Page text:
Numbers are Much Worse Than at First Glance

    In fact, broken down, it is much worse. At the senior levels, the alleged leaders of America’s diplomacy, the number is 36 percent vacant or filled with “stretch” assignments, people of lower rank and experience pressed into service. At the crucial midranks, the number is 26 percent. Entry level jobs are at 28 percent, though it is unclear how some of those can be filled with stretch assignments since they are already at the bottom.

    In fact though, it is much worse. Within State’s Foreign Service ranks, there exists the Consular Bureau and everyone else. Consular stands quite separate from the other Foreign Service Officers in that Consular employees have very specific worker bee jobs processing passports and visas and are not involved in the “traditional” diplomatic tasks we know and love such as maintaining inter-government relations, writing reports, negotiating treaties, rebuilding Afghanistan and all that. Many of these jobs are filled because they have to be, cash cow that issuing visas is for increasingly foreign tourism dependent third world America. That means broken down by function, it is likely that there are even larger gaps in vacancies in traditional diplomatic roles than even the sad percentages suggest.

    These vacancies and stretches at State are largely unchanged from the last time the GAO checked in 2008. GAO says in its report that “Although the State Department is attempting to compensate by hiring retirees and placing current civil service employees in Foreign Service jobs, it ‘lacks a strategy to fill those gaps.’”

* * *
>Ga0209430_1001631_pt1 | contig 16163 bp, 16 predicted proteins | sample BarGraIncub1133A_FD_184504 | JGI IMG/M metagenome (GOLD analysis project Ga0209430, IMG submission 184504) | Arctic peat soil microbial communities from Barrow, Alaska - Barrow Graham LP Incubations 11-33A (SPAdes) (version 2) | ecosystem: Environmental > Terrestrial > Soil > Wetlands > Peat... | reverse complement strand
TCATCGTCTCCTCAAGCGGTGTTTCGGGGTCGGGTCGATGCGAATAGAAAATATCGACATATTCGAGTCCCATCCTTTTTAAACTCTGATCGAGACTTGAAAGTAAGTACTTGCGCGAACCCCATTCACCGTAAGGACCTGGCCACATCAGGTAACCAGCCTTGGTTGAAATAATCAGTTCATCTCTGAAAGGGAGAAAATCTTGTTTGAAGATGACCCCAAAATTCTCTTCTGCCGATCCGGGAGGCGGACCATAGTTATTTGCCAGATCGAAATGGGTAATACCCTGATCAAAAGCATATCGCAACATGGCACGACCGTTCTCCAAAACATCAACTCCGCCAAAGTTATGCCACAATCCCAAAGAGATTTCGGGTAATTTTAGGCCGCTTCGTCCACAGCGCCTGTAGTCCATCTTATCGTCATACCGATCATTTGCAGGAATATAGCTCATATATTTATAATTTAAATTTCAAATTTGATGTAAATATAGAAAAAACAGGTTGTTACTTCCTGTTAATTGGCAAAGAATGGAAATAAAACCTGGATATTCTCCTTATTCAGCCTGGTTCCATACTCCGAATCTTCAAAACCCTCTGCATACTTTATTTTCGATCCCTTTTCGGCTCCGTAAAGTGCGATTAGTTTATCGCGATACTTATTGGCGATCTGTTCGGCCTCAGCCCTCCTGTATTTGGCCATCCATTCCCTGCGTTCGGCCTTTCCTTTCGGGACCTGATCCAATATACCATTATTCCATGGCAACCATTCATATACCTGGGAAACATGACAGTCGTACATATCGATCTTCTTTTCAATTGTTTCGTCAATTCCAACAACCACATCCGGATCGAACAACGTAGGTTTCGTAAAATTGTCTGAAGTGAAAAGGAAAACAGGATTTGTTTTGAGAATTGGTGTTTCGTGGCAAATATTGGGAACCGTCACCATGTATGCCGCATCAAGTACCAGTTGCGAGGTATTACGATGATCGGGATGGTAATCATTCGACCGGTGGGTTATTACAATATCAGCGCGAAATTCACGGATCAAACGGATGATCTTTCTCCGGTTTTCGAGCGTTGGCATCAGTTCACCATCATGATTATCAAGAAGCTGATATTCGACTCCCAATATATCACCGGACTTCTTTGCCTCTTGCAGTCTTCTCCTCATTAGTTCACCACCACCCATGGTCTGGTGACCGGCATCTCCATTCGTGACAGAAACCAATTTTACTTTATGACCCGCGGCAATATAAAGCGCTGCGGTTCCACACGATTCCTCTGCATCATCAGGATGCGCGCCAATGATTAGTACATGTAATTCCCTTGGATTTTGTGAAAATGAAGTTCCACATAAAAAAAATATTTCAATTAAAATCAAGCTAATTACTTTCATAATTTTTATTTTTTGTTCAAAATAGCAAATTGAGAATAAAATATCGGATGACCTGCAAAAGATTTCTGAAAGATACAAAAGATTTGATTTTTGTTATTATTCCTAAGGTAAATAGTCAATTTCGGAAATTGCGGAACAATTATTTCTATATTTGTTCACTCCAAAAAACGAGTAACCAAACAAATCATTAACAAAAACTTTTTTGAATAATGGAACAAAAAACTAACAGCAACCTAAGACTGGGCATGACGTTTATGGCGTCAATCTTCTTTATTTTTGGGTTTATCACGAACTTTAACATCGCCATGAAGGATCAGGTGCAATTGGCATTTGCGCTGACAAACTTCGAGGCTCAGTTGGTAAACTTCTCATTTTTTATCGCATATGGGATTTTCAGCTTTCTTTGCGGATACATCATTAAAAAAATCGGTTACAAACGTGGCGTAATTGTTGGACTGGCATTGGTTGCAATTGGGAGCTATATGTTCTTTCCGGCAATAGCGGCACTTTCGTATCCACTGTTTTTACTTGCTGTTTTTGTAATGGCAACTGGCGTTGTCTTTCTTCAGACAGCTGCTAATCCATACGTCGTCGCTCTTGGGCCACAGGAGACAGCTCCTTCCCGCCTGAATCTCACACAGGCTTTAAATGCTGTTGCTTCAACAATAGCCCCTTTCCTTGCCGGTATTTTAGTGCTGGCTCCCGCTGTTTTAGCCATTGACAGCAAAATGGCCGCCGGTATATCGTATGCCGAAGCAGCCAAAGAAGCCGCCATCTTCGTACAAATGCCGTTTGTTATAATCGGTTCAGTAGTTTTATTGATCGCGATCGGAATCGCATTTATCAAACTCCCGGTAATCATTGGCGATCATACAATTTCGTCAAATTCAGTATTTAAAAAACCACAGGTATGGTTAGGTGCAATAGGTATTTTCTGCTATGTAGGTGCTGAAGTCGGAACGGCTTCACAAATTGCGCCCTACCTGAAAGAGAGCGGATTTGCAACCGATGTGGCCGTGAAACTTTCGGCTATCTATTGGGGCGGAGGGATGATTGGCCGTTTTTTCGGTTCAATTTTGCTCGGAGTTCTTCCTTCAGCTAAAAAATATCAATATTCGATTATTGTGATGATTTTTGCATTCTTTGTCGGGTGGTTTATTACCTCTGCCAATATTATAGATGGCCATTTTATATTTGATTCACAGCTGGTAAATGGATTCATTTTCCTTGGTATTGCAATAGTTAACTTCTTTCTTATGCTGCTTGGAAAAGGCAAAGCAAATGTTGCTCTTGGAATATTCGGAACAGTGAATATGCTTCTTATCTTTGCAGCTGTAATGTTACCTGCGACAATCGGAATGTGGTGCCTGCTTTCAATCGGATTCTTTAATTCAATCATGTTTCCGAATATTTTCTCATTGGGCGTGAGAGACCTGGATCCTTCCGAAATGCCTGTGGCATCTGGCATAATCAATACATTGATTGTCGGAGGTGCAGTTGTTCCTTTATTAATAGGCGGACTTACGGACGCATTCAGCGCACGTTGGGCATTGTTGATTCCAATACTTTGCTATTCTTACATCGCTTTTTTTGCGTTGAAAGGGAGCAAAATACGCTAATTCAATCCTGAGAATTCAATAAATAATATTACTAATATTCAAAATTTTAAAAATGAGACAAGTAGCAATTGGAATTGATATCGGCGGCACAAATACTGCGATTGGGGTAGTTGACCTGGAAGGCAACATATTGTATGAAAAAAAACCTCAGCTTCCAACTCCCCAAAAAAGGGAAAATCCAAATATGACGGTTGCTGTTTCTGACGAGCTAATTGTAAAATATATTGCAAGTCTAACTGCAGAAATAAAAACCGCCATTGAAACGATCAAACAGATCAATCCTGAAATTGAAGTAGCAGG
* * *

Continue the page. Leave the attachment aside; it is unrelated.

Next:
(State has 10,490 Civil Service employees and was only able to convert four employees to the Foreign Service. That’s a 0.03813 percent conversion rate to help bridge the gap, so much for that idea. Want another perspective? Here’s why some Civil Servants might pass on the chance to become FSOs.).

    In response to GAO, State said it agreed that its workforce planning should be updated to include a strategy to address staffing gaps and a plan to evaluate the strategy.

    So What?

    State’s somnolent response to what should be a crisis call (anyone wish to speculate on what the response might be to a report that the military is understaffed by 36 percent at the senior levels?) tells the tale. It really doesn’t matter, and even State itself knows.

    What vibrant it-really-matters institution could persist with staffing gaps over time as gaping as State’s? Seriously friends, if your organization can continue to mumble along with over one out of four slots un/underfilled, that kinda shows that you don’t matter much.

    And such is now the case with the US Department of State.

    The Militarization of Foreign Policy
    The most obvious sign of State’s irrelevance is the militarization of foreign policy. There really are more military band members than State Department Foreign Service Officers. The whole of the Foreign Service is smaller than the complement aboard one aircraft carrier. Despite the role that foreign affairs has always played in America’s drunken intercourse abroad, the State Department remains a very small part of the pageant. The Transportation Security Administration has about 58,000 employees; the State Department has about 22,000. The Department of Defense (DOD) has nearly 450,000 employees stationed overseas, with 2.5 million more in the US.